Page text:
Are we talking about coyotes, cougars, wolves or asses? (That’s what Jesus called them.) Obviously the only history Mr. O’Donnell has about hunting traditions and history is what he learn in third grade……last year. If we are talking about coyotes, I would like to request from Mr. O’Donnell the facts that show the last time coyotes were exterminated from anywhere on the planet. It is a display of dishonesty, if nothing else, to somehow extrapolate Maine’s coyote control program into the extermination of “keystone predators”.

The rest of what he writes is just fill-in words of garbage and emotional drool. Perhaps if Mr. O’Donnell spent a bit more time learning before speaking, he might discover the truth about what was really in our fields and forests before settlers came here from Europe. In addition, if he were to study and seek a truthful understanding of the North American Model of Wildlife Conservation, he may not wish to excoriate the hunting community that, through implementation of the world’s most sought after wildlife management plan, made it possible that he can see wild game and wild animals as he travels about the state of Maine; that is if he goes outside. Because of this plan and the real conservation efforts of hunters, America has perhaps the most wildlife present ever in its history.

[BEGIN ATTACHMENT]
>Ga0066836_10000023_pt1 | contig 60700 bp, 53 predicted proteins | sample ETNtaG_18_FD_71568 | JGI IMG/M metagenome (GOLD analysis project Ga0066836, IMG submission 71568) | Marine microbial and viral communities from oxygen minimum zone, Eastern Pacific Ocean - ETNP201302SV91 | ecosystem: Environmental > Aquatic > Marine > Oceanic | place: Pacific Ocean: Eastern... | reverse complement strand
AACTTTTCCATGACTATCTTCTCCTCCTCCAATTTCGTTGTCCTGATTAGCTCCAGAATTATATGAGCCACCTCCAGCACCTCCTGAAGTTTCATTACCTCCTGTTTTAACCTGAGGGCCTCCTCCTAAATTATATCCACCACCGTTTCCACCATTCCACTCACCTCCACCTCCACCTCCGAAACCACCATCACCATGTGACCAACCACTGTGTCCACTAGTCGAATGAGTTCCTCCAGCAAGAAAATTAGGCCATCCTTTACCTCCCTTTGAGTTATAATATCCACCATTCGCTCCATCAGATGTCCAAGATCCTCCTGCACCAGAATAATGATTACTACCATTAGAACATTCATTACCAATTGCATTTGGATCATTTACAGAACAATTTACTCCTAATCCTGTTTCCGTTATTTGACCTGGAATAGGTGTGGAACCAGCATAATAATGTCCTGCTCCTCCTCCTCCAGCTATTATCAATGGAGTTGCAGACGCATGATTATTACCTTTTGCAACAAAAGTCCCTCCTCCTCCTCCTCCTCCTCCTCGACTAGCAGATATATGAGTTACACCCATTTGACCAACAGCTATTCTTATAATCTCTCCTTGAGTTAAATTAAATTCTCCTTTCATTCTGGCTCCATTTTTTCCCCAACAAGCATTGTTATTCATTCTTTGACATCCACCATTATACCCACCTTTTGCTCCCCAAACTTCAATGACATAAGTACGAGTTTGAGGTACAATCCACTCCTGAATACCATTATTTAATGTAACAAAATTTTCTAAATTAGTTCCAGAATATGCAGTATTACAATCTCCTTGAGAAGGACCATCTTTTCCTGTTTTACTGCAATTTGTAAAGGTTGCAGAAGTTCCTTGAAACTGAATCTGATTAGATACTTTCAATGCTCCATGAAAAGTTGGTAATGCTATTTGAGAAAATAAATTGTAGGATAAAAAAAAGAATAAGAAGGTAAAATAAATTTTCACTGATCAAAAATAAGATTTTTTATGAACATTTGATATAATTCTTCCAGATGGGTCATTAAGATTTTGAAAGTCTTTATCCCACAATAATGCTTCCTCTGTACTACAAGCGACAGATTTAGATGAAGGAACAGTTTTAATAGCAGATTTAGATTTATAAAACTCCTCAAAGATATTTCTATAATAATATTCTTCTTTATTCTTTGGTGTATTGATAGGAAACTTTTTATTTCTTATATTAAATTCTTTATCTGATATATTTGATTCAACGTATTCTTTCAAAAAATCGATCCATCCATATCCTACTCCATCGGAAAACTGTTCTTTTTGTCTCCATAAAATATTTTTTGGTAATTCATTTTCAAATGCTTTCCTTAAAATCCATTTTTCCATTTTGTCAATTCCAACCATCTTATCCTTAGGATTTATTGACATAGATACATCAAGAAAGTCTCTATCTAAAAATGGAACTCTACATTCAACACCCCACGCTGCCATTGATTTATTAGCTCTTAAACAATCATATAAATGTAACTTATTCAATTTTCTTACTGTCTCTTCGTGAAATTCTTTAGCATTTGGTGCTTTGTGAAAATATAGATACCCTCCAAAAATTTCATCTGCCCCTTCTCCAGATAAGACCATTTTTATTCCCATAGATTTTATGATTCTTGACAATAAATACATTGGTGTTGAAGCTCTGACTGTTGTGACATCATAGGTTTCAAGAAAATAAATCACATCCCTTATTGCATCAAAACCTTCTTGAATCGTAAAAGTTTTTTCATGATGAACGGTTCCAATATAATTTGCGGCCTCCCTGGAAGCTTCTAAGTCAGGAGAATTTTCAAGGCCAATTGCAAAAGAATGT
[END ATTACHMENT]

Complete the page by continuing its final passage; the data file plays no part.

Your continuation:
I might concur on one point O’Donnell brings up and that is about how extensively the animal has been studied. I suppose it’s mostly in the eye of the beholder, but it is my opinion that more studies should be done. However, there are currently several studies underway and preliminary results are blowing holes in the theories that the environmentalists and animal lovers have worn out. Just the other day I was reading about someone working with another town in Maine to help to “learn to coexist” with coyotes. This person wrongfully stated that if you kill coyotes, they will produce twice as many offspring the following reproduction cycle. That is one giant lie that has perpetuated in the ranks of the uninformed for decades now.

I wonder if Mr. O’Donnell would accept the results of studies if they didn’t fit his narrative.